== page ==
“Will Having an Open Marriage Backfire on Me?”

Is it a way to include a great new person into the picture? Or is it a trap created out of insecurity?

This week, a question comes from the TrèsSugar community. A woman and her husband spend a lot of time with one of his good friends. Her husband broached the topic of opening their marriage to this friend. While her pro list is longer than her con list, she wonders if her husband will get jealous and if there is any way this won’t end in a disaster.

My husband has a friend “John Doe,” who hasn’t had sex in many years. He is handsome—I think he looks kind of like a young Tom Hanks—and super sweet. He likes seeing romantic movies and miniseries and sometimes watches them with me. He is the most intelligent person I know and has an IQ of something like 180. His problem is that he was abused as a child and has depression. He was 9 the first time he attempted suicide and eventually turned to burning—he calls it “branding”—himself as a coping mechanism to avoid suicide. He doesn’t do this stuff anymore, but he still has issues with depression. My husband has asked me if I would be willing to open our marriage to this friend of his. I am so conflicted about this. Here are my pros and cons.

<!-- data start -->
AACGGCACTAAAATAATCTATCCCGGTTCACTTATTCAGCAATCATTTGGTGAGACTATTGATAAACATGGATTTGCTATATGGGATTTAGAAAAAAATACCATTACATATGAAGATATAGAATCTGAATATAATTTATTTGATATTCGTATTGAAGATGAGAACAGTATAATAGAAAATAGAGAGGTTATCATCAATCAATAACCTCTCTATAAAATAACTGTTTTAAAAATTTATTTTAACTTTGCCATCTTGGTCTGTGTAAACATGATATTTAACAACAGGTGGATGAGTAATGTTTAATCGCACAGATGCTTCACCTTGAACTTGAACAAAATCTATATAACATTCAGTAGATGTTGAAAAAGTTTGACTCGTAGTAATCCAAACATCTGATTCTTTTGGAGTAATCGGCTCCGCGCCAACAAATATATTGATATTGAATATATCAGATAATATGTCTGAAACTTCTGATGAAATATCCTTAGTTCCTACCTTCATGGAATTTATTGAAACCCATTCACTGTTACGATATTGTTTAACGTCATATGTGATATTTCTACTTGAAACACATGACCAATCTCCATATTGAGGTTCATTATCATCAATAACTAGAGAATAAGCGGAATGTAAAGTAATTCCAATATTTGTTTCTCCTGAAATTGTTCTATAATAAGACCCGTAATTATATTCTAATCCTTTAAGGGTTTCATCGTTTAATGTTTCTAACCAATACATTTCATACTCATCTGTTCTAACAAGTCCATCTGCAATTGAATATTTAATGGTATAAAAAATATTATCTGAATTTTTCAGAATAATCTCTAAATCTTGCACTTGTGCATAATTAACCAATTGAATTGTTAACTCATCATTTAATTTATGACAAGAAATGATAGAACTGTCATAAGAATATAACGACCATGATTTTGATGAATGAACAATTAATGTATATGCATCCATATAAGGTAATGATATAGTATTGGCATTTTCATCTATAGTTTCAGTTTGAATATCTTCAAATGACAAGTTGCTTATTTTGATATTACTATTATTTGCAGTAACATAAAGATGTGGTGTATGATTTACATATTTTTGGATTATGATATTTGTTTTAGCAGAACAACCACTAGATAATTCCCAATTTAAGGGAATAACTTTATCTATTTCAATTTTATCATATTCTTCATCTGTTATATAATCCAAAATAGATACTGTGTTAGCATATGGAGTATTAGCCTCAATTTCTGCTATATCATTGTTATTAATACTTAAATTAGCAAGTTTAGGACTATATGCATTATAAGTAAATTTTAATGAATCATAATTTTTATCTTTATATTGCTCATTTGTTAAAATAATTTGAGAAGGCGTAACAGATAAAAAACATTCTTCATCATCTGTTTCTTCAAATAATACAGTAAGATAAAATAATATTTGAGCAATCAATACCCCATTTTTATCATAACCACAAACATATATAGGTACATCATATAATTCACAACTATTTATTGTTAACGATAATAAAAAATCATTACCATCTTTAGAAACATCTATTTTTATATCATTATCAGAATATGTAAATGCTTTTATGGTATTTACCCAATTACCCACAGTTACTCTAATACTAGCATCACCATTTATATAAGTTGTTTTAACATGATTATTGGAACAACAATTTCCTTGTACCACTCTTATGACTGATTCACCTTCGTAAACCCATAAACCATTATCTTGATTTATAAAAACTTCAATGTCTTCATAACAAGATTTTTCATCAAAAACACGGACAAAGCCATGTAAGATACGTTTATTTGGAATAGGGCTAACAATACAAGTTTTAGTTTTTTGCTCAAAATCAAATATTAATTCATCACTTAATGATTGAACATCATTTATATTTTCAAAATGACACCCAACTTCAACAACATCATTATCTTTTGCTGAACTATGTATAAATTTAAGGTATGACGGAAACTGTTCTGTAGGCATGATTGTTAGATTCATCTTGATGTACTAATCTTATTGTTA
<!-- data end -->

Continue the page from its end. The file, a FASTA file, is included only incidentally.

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  • “John” is the nicest man I know, and I would love to be with him. If my husband ever dies or leaves me, I would marry him.
  • I really think that I can help him with his problems with intimacy and women.
  • My husband has talked about doing this for a long time and insists he is OK with the idea of me making love to his friend. He even says that if John and I fall in love he will be OK with it as long as I don’t leave him or fall out of love with him—which would never happen.
  • The idea of being with two men at the same time who both love me and accept each other is awesome.
  • We don’t have children, and even though it would tear me to pieces to lose my marriage if things go terribly wrong, everyone that would be involved is a consenting adult.


  • I am really worried that John will be upset with my husband and I if we offer him this—he refuses to even go to strip clubs. I worry about ruining our friendship with him. I know he likes me a lot, but he still might refuse.
  • It seems impossible that my husband won’t eventually get jealous even if he promises he won’t.
  • Will I be jealous if John eventually gets another girlfriend? I don’t think so, but I might change my mind if I fall in love with him.

I need some advice. What do you think?

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Photo credit: Flickr / Mr. Guy F. Wicke